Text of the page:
OWNERS will put their own lives and those of others at risk to rescue a trapped horse, a transport survey by the British Animal Rescue and Trauma Care Association (BARTA) has found.

In February last year, BARTA set out to gather data about accidents and incidents in horse transport in the UK over the past five years.

The researchers wanted to see a “snapshot” of what was happening, and has now published its findings in a paper titled An Initial Review of Horse Transport Safety.

Jim Green, of BARTA, told H&H the organisation is now planning further academic research to build on these initial findings, which will be coming “shortly”.

“We want to look at the causes behind problems in transportation — we want to find out why rather than just coming up with a mechanical solution to the problem,” he said.

He added that further research is being undertaken with a view to bringing in recommendations that will improve the safety of horses in transport.

The organisation received 129 responses to its initial survey, which it ran in collaboration with Intelligent Horsemanship, which showed that 104 incidents took place between 28 April 2010 and the closing date, 30 June 2015.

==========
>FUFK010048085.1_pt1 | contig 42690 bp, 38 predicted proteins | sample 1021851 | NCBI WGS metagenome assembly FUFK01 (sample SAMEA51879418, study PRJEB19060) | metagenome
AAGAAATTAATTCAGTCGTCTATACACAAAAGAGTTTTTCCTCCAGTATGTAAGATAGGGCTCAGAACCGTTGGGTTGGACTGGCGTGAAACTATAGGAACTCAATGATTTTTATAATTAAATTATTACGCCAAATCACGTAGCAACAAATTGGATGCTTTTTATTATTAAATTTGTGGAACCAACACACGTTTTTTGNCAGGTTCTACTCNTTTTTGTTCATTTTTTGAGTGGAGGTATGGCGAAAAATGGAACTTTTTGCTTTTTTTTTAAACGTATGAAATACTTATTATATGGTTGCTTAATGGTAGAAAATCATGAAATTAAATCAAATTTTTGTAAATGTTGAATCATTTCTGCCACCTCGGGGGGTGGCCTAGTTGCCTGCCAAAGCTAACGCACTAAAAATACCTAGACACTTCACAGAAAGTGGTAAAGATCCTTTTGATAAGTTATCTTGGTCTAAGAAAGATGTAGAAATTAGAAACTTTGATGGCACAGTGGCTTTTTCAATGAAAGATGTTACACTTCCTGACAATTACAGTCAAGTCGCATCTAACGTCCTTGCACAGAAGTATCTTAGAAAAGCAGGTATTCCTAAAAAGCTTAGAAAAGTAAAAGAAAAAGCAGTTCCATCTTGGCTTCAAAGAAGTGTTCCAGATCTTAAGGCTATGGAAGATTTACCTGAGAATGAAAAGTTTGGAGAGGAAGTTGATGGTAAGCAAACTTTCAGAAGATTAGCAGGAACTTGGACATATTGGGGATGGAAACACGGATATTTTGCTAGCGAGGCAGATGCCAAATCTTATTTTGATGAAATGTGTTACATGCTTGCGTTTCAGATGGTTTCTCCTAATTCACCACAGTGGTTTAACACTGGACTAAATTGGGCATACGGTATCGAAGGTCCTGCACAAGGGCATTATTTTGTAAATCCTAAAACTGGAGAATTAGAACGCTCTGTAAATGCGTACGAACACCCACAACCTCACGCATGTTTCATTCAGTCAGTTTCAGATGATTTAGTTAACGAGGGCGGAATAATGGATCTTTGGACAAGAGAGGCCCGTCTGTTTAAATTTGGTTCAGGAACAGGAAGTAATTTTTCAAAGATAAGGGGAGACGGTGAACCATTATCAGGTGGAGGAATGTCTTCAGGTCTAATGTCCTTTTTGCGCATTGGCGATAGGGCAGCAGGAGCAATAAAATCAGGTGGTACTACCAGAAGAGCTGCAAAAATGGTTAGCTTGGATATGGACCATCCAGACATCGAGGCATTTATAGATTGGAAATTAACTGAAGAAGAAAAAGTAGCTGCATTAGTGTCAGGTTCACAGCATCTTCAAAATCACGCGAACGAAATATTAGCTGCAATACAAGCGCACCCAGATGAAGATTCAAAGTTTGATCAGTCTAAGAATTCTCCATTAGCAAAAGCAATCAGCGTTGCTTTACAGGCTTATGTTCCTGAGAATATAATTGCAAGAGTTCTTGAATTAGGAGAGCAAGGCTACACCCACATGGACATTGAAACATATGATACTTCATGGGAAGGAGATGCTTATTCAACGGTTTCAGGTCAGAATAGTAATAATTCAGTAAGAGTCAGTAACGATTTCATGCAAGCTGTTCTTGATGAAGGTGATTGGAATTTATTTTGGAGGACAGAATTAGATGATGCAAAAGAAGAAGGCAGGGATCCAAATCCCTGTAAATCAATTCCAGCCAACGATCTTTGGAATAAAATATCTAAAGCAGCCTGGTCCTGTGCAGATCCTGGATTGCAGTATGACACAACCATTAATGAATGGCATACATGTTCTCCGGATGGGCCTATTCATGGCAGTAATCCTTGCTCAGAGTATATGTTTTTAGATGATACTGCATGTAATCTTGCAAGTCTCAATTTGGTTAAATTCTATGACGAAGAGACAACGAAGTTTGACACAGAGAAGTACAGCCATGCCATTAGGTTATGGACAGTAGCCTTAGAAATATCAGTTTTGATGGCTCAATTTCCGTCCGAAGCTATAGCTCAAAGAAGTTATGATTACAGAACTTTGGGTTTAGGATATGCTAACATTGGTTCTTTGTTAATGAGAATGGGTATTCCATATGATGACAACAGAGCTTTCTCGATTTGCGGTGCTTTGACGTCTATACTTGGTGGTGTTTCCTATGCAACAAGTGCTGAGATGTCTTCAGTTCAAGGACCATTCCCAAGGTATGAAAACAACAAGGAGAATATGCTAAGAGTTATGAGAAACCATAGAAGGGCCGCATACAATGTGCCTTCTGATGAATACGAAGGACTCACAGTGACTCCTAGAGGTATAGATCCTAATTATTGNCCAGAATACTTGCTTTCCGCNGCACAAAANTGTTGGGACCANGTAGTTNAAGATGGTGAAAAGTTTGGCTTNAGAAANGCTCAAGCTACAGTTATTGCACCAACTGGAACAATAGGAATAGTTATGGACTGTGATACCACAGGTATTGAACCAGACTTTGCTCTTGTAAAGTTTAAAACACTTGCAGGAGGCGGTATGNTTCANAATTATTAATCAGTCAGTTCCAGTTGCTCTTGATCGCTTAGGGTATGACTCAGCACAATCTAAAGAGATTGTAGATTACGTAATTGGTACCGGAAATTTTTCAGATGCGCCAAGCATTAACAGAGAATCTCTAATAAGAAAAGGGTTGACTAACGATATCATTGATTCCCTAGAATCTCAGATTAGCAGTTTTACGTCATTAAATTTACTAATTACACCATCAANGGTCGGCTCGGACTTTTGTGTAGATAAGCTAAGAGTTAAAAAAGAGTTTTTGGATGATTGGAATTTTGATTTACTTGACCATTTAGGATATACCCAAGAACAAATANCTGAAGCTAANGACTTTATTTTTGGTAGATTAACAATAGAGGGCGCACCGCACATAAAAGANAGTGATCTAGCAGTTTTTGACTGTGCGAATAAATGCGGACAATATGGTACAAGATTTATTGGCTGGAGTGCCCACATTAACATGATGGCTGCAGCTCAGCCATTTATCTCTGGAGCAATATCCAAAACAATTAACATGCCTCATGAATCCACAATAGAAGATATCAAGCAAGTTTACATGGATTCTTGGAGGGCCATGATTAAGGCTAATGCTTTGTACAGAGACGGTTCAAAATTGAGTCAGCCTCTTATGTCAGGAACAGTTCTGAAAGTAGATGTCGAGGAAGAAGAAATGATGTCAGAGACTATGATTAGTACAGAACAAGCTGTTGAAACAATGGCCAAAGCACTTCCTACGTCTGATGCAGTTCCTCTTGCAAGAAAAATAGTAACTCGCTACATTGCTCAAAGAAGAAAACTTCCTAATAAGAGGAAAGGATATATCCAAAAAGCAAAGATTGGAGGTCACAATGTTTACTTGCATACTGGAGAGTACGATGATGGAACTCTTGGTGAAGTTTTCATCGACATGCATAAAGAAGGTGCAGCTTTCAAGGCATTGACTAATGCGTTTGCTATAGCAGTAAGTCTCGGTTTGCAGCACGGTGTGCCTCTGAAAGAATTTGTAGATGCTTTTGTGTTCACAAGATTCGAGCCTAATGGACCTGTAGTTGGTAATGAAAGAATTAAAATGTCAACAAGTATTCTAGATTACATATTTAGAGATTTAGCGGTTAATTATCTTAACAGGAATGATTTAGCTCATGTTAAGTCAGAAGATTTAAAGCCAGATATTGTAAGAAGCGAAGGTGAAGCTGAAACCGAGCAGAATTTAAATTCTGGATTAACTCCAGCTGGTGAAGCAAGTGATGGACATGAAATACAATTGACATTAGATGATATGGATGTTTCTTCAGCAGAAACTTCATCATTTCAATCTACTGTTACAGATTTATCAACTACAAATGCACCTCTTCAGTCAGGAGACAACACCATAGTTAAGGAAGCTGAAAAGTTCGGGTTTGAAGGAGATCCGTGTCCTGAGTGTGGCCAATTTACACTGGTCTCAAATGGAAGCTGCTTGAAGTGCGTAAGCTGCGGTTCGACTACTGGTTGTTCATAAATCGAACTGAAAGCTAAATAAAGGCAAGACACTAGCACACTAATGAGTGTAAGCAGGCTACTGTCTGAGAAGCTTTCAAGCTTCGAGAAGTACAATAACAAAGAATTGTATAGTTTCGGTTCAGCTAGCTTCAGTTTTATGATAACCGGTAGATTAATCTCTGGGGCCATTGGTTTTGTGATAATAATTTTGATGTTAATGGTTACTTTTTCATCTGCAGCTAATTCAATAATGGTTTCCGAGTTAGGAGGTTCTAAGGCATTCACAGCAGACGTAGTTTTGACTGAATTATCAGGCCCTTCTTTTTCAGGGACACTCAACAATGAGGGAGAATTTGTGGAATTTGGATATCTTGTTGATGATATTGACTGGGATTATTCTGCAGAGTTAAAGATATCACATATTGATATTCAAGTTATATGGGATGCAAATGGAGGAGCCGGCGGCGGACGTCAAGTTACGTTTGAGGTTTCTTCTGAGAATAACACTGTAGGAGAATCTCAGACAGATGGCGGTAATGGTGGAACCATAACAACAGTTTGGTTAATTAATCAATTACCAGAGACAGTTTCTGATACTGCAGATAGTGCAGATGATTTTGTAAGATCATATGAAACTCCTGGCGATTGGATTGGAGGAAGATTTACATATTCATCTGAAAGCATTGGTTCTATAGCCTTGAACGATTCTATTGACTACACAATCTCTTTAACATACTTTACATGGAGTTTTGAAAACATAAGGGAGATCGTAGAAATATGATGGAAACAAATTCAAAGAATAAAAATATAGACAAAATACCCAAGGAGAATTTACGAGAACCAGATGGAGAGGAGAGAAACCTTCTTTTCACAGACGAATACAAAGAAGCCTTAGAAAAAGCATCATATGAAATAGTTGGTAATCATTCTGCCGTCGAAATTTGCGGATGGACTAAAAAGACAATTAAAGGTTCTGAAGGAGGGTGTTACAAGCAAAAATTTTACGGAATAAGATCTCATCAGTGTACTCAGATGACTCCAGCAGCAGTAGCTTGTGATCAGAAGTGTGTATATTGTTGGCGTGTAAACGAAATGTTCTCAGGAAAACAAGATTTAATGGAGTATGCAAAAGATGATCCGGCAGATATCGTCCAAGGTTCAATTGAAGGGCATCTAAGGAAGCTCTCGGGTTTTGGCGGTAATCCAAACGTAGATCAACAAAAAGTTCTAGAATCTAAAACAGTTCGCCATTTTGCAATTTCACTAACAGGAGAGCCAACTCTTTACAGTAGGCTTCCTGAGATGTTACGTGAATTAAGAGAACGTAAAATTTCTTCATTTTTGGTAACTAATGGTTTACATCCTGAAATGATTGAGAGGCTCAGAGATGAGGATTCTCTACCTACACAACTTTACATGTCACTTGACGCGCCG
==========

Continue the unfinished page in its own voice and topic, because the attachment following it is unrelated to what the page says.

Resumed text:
Among the key findings were that people will put their own and others’ lives at risk to rescue their horses.

“The fire service has grave concerns about the risk of people being seriously or fatally injured when endeavouring to rescue their animals from danger, and this includes rescuing horses in trouble inside transportation vehicles,” said the review.

It also found equines were likely to be badly injured in any transportation incident and that horses were as likely to go over a front-facing barrier as a rear-facing one.

Other findings included: more than 75% of incidents involved a horse’s behaviour; few horses had any “systematic training” in loading or travelling, and almost a third of incidents happened while the horsebox or trailer was stationary.


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“In order to press for change in all aspects of horse transport, the authors would suggest the importance of setting up a working group, which may fall under the Equine Sector Council, with representation from all areas of the transport and horse industry,” the study concludes.

“It would be within the remit of this group to set standards and continue to make improvements to vehicle design, to develop horse training, and owner/driver awareness.”